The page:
Make pastry shell: Preheat oven to 375 degrees. Place flour, sugar, baking powder
and butter in a 3 qt. mixing bowl. Rub fat and dry ingredients together rapidly
with tips of fingers until fat is broken into bits the size of small oatmeal
flakes. Blend in egg and vanilla and knead dough rapidly into a ball. Place on
pastry board and, with the heel of your hand, rapidly press pastry by two-spoonful
bits down on the board and away from you in a firm, quick smear of about 6 inches.
Dough will be quite sticky if you have used the full amount of sugar. Form again
into a ball. Wrap in waxed paper and chill several hours until firm.
Mold pastry into a flan ring or false-bottomed cake pan [spring-form pan]. Use
foil, beans or a bean-filled mold to hold the sides in place. Bake in middle
level of oven for 5 to 6 minutes until dough is set. Then remove lining, prick
bottom of pastry with fork in several places and bake 8 to 10 minutes more. Shell
is done when it has shrunk slightly from mold and begins to brown very lightly.
Immediately remove mold from the shell and slip shell onto a rack. It will become
crusty as it cools.
Make the custard filling: Into a 3-qt. mixing bowl, use wire whip or electric
beater to gradually beat sugar into egg yolks. Continue beating 2 to 3 minutes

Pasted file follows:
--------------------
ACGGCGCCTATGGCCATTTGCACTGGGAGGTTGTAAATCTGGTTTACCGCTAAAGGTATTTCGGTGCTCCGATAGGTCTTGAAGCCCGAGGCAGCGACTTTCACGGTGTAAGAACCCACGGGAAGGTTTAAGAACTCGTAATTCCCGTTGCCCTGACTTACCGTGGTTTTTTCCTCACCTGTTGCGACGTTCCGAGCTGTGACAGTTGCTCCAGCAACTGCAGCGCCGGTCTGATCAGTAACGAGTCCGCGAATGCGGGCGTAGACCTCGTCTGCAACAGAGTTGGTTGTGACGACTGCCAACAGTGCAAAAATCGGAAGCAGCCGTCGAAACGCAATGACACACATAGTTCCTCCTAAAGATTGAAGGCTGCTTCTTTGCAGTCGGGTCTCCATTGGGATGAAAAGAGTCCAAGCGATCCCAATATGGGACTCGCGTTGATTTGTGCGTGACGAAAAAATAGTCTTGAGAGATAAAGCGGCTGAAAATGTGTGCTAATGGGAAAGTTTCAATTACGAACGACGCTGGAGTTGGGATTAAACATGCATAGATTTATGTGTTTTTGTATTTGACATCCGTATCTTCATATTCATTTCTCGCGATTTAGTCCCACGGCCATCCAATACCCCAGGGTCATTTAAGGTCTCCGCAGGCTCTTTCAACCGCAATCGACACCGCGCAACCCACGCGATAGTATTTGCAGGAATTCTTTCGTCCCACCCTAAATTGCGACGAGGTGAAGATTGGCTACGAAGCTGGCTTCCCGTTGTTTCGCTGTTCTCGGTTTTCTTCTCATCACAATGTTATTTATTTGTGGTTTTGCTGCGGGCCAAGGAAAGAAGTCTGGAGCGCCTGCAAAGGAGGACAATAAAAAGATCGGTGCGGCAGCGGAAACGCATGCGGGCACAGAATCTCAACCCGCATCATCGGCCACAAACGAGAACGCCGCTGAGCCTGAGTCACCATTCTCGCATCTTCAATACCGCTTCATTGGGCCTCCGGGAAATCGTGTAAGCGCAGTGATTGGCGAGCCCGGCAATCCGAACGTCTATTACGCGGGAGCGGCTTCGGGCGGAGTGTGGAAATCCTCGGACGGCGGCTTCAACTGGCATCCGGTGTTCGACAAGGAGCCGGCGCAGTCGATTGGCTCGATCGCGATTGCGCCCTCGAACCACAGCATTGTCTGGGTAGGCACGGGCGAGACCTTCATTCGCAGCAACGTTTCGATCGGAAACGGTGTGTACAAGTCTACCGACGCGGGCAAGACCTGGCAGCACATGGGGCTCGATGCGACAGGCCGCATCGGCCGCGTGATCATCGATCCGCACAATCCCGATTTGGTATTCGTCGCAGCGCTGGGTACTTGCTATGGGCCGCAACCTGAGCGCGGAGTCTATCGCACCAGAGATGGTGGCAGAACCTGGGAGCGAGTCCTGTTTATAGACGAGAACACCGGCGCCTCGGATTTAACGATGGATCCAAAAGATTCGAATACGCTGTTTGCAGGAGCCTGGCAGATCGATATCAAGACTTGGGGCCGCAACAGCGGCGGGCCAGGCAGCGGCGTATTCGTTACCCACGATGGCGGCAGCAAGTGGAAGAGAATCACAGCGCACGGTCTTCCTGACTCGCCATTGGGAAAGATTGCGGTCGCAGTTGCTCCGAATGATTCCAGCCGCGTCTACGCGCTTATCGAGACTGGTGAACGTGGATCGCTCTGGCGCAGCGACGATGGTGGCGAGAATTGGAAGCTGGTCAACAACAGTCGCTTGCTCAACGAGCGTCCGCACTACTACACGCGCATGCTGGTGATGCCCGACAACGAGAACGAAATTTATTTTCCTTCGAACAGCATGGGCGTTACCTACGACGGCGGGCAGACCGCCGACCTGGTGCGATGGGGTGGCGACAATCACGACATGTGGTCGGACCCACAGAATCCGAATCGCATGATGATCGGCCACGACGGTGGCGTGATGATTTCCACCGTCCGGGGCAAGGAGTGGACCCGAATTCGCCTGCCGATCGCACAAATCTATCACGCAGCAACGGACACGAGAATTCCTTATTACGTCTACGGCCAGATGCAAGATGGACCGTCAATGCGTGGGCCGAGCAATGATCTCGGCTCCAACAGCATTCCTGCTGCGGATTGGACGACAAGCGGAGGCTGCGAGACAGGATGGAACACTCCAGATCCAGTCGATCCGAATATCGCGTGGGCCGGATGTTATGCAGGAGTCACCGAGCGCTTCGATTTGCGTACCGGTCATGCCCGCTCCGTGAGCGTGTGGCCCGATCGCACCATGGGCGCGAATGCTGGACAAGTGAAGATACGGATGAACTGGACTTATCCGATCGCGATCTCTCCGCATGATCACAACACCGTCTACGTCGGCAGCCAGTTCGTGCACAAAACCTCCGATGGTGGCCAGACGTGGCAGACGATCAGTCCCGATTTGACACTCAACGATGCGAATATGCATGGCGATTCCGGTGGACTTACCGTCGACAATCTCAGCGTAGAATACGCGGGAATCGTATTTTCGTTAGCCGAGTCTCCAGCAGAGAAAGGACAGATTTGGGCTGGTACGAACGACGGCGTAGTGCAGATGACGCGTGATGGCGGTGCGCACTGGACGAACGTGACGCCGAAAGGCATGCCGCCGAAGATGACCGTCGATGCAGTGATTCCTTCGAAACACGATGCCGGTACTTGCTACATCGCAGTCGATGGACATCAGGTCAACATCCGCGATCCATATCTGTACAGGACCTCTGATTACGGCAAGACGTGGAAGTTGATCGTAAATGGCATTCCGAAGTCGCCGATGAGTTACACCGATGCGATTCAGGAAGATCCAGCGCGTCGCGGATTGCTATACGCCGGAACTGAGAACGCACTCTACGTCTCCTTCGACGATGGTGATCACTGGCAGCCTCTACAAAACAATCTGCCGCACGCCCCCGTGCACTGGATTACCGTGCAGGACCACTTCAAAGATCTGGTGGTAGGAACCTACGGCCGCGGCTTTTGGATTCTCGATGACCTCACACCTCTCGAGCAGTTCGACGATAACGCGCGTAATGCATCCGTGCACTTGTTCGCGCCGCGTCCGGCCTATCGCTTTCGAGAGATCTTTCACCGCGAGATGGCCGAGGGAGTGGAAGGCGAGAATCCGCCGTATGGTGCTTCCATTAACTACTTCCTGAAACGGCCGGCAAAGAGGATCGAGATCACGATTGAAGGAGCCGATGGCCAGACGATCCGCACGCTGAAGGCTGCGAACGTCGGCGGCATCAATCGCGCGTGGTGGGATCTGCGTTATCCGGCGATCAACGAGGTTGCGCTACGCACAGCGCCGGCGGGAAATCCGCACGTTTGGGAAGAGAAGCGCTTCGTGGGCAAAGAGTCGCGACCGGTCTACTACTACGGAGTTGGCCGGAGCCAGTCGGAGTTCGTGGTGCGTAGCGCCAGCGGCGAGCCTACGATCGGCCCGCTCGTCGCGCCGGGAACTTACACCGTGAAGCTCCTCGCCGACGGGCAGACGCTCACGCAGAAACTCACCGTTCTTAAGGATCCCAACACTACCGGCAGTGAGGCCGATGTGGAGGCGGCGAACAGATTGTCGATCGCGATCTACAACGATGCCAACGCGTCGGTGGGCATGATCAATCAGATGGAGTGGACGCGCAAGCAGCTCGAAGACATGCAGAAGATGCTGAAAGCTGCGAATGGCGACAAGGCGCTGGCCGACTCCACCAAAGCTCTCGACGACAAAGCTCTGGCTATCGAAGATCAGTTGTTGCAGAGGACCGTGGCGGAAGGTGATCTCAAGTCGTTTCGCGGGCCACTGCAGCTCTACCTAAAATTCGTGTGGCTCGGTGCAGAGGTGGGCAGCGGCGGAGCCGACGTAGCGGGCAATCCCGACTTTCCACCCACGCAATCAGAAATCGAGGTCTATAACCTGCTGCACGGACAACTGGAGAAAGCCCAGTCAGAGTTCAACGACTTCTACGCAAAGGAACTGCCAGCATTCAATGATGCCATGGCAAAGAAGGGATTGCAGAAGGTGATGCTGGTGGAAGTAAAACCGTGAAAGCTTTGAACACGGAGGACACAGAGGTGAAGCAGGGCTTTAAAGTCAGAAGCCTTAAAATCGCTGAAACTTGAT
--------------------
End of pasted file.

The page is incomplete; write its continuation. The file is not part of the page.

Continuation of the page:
until mixture is pale yellow. [It may be a brighter yellow if you use Jim’s
eggs!] Beat in flour. Bring milk to boil. Beating yolk mixture, gradually pour
in a thin stream of droplets of boiling milk. Pour into heavy-bottomed, 2 ½ qt.
saucepan and set over moderately high heat. Stir with wire whip, reaching all
over bottom of pan. As sauce comes to boil it will get lumpy but will smooth
out as you beat it. When boil is reached, beat over moderately low heat for 2
to 3 minutes to cook flour. Be careful custard does not scorch in bottom of pan.
Remove from heat and beat in butter, then kirsch or cognac. Let cool.
Prepare fruit and glaze: Hull strawberries. If necessary to wash them, do so
very quickly, and drain on rack [I wouldn’t bother washing them.] Boil
currant jelly, sugar and liqueur in small saucepan until the last drops from
spoon are sticky (228 degrees). Paint interior shell with thin coating of glaze
and allow to set for 5 minutes. Reserve rest of glaze for the strawberries. Warm
it briefly if it has hardened.
To assemble tart: Spread 1/2 – inch layer of custard in the bottom of pastry
shell. Arrange a design of strawberries over the cream. Put largest strawberry
in center and graduate down in size, placing berries closely together, stem ends
in the cream. Spoon or paint over them a thin coating of the glaze, and tart
is ready to serve.